The Jewish New Moon Festival: Rosh Chodesh
The first day of each Jewish month is a mini holiday. The commandment to celebrate Rosh Chodesh (literally the “Head of the Month”) was the very first commandment that God gave to the entire Jewish people as a whole. It dates back to the days when our ancestors were slaves in ancient Egypt: “God said to Moses and Aaron in the land of Egypt, saying ‘This month shall be for you the beginning of the months. It shall be for you the first of the months of the year’” (Exodus 12:1-2).
In ancient times, Jews celebrated Rosh Chodesh by offering special gifts in the Temple in Jerusalem. Today, we mark the day with beautiful prayers, singing Psalms in synagogue and inserting special blessings into our prayers.
There’s a deeper meaning to the offerings we make on Rosh Chodesh, and it’s directly connected with the unique qualities of the moon. Waxing and waning, the moon reminds us that strength is rarely static: there are times when nations and people are strong and times when they are weaker. These changes remind us that even when we seem down and hopeless, change is around the corner. Celebrating the New Moon reminded us that our work on behalf of those who are weaker than us is never done.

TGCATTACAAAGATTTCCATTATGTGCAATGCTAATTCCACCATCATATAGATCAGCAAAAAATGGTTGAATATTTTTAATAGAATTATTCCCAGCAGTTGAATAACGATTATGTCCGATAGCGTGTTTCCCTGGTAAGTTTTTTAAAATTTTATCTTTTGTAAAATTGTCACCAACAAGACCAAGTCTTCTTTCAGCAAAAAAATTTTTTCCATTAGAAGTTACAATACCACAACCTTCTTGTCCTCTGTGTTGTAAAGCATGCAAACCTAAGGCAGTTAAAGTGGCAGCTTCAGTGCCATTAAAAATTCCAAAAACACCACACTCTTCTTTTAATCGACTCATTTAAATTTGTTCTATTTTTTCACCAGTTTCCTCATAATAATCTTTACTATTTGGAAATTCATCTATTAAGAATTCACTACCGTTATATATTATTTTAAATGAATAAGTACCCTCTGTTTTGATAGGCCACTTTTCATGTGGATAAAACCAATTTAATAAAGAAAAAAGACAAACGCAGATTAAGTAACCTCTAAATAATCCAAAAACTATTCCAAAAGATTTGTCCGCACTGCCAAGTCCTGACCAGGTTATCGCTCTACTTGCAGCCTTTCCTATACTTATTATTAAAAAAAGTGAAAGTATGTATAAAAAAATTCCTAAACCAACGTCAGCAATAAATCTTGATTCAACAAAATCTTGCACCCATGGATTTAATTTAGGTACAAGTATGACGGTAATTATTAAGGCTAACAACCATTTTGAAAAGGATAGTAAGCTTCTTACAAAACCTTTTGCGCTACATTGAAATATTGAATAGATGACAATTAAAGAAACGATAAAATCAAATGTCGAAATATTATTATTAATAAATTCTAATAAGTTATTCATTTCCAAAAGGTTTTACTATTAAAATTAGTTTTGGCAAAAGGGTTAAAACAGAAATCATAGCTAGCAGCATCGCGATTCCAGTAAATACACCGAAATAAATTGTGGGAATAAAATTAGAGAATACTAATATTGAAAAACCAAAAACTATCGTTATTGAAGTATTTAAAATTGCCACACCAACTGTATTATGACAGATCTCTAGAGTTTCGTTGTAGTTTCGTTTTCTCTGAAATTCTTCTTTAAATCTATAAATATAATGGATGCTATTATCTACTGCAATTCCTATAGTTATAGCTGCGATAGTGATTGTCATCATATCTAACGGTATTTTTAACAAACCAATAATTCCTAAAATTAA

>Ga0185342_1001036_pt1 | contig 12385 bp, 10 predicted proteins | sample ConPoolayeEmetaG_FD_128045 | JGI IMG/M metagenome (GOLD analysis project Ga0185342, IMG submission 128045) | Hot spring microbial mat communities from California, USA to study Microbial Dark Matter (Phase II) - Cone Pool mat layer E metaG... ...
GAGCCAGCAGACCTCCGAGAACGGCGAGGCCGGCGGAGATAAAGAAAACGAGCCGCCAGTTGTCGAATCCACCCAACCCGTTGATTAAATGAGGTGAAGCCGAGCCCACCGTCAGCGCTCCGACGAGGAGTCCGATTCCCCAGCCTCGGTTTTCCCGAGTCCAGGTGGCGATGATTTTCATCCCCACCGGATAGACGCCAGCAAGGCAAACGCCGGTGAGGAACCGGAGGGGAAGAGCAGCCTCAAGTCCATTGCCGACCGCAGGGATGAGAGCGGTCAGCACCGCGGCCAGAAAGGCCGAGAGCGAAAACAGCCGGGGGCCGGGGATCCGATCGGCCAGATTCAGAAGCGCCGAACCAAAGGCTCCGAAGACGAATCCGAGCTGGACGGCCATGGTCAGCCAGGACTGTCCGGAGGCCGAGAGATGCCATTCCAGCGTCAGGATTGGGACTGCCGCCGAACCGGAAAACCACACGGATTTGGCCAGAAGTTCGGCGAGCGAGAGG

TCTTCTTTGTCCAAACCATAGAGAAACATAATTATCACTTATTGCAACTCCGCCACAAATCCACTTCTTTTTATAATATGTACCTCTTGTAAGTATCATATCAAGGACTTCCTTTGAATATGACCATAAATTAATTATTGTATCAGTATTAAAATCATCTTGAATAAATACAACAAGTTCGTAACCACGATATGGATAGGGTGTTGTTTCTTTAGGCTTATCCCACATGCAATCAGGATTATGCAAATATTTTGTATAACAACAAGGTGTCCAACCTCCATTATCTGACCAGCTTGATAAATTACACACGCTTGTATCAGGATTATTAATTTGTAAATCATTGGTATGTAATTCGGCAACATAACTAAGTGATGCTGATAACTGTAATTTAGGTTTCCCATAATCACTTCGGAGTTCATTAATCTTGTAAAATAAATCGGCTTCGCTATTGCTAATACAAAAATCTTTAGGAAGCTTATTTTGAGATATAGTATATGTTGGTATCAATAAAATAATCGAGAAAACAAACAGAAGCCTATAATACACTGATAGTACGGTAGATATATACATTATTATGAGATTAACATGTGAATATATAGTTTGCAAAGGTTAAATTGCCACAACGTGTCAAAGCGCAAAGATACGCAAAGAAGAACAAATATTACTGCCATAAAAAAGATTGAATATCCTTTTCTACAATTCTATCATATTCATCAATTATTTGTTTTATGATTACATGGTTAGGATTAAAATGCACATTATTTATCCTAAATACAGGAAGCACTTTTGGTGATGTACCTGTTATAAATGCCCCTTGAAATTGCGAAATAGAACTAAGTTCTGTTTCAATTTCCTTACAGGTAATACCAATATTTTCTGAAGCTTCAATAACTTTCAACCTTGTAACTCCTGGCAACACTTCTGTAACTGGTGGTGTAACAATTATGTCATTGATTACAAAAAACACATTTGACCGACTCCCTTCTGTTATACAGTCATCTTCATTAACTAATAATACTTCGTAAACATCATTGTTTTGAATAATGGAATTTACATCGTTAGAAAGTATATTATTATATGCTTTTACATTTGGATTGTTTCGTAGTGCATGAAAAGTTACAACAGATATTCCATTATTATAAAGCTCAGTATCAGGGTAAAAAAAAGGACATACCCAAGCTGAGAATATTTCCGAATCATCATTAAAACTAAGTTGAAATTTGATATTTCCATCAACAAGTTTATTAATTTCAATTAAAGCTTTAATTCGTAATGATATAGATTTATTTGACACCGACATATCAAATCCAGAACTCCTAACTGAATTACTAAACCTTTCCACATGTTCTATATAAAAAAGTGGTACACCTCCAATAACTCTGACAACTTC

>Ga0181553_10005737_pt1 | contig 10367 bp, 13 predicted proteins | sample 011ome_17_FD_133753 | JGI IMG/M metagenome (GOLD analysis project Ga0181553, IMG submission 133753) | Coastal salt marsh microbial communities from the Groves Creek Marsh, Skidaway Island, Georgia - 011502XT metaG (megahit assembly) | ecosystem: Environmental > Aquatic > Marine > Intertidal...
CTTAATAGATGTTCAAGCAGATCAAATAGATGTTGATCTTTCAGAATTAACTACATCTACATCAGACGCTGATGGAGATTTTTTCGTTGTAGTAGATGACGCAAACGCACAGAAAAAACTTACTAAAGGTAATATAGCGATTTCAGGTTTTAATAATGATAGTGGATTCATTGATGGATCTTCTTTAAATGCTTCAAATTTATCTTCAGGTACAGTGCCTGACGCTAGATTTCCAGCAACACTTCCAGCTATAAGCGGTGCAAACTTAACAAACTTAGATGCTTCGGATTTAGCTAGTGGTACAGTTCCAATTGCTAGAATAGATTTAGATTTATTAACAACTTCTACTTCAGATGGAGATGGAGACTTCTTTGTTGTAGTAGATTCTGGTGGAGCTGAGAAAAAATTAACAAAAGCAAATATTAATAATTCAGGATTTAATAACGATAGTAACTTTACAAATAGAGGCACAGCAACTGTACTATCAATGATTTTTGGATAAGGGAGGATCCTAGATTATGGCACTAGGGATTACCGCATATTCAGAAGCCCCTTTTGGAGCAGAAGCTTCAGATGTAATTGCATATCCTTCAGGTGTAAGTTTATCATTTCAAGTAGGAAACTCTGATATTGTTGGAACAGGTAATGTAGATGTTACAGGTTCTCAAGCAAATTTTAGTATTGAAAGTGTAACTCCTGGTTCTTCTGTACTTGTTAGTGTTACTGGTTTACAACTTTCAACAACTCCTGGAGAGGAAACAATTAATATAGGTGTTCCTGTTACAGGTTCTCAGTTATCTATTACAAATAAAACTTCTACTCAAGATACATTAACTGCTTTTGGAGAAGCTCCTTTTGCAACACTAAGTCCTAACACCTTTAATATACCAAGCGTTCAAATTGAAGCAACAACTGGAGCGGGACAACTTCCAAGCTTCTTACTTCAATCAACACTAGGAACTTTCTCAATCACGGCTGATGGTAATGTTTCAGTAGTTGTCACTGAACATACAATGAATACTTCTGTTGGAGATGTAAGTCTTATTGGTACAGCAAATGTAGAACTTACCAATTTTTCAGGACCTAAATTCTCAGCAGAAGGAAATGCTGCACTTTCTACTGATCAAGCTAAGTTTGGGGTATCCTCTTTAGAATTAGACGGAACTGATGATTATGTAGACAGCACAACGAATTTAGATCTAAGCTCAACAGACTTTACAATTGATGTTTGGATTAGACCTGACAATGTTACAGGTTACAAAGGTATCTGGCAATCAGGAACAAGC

Sanctification of the Moon
Each month, Jews around the world recite a beautiful prayer early in the cycle of the new moon, as it waxes in the sky. Usually said following the first Shabbat after Rosh Chodesh, the Kiddush Levanah, or Sanctification of the Moon prayer is one of the most beautiful in Jewish liturgy. The prayer compares the Jewish people to the new moon, which is renewed anew each month.
It’s very poetic. In one part, we rise up on our toes while gazing at the moon and recite “Just as I dance toward you but cannot touch you, so may none of my enemies be able to touch me for evil.” Under the light of the moon, we turn to one another and wish each other “Shalom aleichem” — peace be with you. It’s a powerful moment that reminds us of the moon’s beauty and helps us appreciate afresh the world that God created.
Outlawing celebrations of the New Moon
In the days of the wicked King Antiochus, who ruled over the land of Israel as vassal of the ancient Greek empire, three key Jewish practices were banned: circumcision, Shabbat and Rosh Chodesh. The evil king realised that the entire Jewish calendar is dependent on watching for the New Moon and keeping track of Jewish days and holidays. He forbade Jews to watch for the New Moon; his goal was to undermine the entire Jewish calendar and thus weaken the Jewish people.
A brave band of Jewish fighters refused to give up. Led by the Maccabees, the Jews fought the Greeks and prevailed, maintaining our timeless Jewish practice of keeping track of the moon’s phases and, with that, our Jewish calendar. We celebrate this triumph each year during the holiday of Hanukkah. — Online